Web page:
Good things, when short, are twice as good

I’m not sure that this maxim (from Gracián) applies to all the good things in life… but brevity is widely recognised as one of the core elements of good writing.  Some of the most famous pieces of writing are  under 500 words - notably the Gettysburg Address which comes in at just ten sentences and 272* words (seven of which are ‘here’).

That doesn’t mean you have to make your writing unnecessarily short.  To quote Gracián again your readers will lose sight of the meaning if you take brevity too far: “I strive to be brief, and I become obscure”.  (I wonder if he has a maxim for all occasions…?)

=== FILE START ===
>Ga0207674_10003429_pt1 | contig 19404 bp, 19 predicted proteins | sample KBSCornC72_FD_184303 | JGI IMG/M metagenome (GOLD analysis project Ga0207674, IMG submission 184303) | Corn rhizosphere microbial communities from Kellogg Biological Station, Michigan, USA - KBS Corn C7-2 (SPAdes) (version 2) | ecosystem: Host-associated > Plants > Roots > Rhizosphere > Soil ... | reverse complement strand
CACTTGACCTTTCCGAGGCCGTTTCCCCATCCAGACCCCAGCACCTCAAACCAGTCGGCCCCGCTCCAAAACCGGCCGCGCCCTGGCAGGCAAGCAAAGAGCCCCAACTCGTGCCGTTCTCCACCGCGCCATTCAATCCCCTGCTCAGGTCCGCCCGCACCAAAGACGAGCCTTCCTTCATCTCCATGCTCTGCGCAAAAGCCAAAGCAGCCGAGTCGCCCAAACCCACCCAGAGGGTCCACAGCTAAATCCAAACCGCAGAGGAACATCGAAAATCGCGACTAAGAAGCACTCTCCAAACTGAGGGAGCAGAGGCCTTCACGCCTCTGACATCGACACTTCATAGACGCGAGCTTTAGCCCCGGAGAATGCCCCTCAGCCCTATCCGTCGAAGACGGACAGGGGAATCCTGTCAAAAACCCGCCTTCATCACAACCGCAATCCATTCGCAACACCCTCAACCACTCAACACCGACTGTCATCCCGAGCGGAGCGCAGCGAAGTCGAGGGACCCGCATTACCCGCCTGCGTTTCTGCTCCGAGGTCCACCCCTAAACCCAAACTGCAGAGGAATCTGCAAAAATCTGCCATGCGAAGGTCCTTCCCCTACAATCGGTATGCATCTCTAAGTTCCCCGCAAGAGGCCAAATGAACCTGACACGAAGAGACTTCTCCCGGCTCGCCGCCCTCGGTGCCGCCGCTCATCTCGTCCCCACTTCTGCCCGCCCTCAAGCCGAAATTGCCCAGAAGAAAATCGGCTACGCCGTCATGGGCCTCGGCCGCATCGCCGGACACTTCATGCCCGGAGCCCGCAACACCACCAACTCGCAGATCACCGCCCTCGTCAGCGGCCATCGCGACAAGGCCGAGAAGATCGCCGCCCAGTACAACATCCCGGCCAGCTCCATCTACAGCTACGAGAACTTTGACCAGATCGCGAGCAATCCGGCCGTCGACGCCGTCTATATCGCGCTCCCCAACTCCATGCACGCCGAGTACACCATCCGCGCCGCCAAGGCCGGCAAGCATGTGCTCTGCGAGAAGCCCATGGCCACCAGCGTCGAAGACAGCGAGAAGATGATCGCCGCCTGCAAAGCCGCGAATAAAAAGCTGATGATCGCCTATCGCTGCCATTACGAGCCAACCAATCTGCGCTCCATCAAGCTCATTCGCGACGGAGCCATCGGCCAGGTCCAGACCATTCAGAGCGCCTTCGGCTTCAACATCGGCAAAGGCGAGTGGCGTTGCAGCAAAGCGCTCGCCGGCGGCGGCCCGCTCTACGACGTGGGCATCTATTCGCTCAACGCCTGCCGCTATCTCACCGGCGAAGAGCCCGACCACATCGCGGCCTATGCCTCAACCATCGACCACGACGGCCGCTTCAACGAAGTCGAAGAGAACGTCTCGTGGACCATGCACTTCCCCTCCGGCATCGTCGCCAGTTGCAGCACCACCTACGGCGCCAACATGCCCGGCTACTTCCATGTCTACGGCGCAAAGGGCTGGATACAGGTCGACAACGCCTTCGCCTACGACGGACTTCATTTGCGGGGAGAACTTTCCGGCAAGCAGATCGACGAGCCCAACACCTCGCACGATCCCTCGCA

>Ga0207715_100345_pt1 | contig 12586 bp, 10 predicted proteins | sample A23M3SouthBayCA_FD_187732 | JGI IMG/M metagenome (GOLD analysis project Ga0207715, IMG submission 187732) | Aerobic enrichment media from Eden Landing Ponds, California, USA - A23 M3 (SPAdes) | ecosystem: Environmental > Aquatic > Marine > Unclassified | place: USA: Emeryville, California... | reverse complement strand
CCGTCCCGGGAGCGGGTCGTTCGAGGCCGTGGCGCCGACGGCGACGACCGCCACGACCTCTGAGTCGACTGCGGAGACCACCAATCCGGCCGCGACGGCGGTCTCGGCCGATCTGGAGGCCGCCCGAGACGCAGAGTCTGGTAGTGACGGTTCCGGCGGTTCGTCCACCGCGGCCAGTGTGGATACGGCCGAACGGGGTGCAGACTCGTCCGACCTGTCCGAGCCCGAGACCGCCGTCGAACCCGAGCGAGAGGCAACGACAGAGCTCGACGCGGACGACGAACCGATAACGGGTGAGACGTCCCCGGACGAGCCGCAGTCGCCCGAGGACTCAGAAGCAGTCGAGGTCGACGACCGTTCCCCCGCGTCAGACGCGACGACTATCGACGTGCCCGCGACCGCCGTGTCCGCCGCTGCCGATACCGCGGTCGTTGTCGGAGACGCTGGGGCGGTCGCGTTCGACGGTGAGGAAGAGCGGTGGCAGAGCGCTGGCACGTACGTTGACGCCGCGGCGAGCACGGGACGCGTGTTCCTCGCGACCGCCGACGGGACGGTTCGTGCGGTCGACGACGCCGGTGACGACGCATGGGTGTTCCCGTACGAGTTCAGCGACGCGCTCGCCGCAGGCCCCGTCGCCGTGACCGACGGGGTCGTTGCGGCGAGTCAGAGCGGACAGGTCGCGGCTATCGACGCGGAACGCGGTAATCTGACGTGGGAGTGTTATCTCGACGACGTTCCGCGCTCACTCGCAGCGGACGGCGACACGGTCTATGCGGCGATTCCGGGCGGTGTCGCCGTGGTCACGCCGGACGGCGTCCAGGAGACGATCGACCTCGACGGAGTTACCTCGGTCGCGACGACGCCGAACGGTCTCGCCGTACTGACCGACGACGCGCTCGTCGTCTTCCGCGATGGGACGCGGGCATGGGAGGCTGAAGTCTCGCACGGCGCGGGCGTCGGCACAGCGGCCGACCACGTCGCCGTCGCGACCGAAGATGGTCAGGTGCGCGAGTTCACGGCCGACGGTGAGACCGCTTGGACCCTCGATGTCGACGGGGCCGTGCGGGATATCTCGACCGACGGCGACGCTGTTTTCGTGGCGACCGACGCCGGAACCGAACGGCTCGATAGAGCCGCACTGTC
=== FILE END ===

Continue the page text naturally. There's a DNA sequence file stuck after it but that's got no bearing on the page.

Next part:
It does mean writing with brevity in mind, sticking to the point, and editing ruthlessly to make sure you don’t have excess words floating around.

As Hemingway said, it wasn’t by accident that the Gettysburg Address was so short.  It was carefully crafted for effect.  And edited for maximum impact.

* there are a number of different versions of the speech and the precise number of words varies